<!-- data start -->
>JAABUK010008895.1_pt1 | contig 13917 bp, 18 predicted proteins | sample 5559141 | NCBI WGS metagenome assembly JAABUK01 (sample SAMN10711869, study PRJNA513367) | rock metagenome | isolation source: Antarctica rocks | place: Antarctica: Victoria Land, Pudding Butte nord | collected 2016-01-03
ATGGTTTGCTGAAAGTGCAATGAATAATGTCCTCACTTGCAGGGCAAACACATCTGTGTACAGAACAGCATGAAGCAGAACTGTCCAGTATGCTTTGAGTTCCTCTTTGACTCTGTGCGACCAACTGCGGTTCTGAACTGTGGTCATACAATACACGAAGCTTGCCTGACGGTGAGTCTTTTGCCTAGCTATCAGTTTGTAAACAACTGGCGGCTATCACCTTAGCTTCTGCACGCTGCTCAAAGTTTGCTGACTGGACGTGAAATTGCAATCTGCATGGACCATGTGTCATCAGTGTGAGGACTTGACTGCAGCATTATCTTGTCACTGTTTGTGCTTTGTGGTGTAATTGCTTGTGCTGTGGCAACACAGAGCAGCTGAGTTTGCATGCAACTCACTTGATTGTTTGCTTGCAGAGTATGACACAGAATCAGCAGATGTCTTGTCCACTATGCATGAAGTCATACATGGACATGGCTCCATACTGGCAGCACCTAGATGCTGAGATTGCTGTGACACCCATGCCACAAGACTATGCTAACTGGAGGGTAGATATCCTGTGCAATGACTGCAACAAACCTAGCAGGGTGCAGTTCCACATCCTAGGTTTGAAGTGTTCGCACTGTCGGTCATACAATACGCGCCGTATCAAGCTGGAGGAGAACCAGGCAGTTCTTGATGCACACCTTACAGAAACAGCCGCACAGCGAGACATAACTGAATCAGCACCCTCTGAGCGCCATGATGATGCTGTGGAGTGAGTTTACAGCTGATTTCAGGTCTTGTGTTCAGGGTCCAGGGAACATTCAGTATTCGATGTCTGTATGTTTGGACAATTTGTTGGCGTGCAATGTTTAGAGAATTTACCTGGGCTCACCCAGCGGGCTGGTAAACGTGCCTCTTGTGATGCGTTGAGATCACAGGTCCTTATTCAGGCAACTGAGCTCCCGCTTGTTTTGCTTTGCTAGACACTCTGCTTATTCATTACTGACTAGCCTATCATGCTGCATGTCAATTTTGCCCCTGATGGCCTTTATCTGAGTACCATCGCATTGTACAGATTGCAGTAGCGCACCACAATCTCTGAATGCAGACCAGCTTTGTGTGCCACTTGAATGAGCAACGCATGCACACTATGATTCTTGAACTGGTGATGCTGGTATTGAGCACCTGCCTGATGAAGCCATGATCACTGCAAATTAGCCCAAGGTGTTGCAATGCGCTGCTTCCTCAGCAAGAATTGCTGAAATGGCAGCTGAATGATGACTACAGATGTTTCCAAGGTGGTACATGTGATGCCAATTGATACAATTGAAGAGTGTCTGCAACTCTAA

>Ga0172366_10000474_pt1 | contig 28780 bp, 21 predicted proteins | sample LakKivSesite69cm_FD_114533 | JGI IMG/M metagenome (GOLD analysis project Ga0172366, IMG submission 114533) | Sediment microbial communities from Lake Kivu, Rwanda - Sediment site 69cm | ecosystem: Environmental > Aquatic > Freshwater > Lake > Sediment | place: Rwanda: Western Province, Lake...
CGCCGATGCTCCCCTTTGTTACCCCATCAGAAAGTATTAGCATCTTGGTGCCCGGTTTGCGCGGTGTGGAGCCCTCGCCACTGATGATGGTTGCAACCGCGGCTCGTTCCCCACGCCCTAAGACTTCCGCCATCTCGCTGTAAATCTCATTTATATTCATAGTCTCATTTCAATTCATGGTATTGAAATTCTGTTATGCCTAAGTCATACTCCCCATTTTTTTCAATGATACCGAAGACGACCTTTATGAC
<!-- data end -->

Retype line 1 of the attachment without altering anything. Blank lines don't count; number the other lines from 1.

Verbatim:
>JAABUK010008895.1_pt1 | contig 13917 bp, 18 predicted proteins | sample 5559141 | NCBI WGS metagenome assembly JAABUK01 (sample SAMN10711869, study PRJNA513367) | rock metagenome | isolation source: Antarctica rocks | place: Antarctica: Victoria Land, Pudding Butte nord | collected 2016-01-03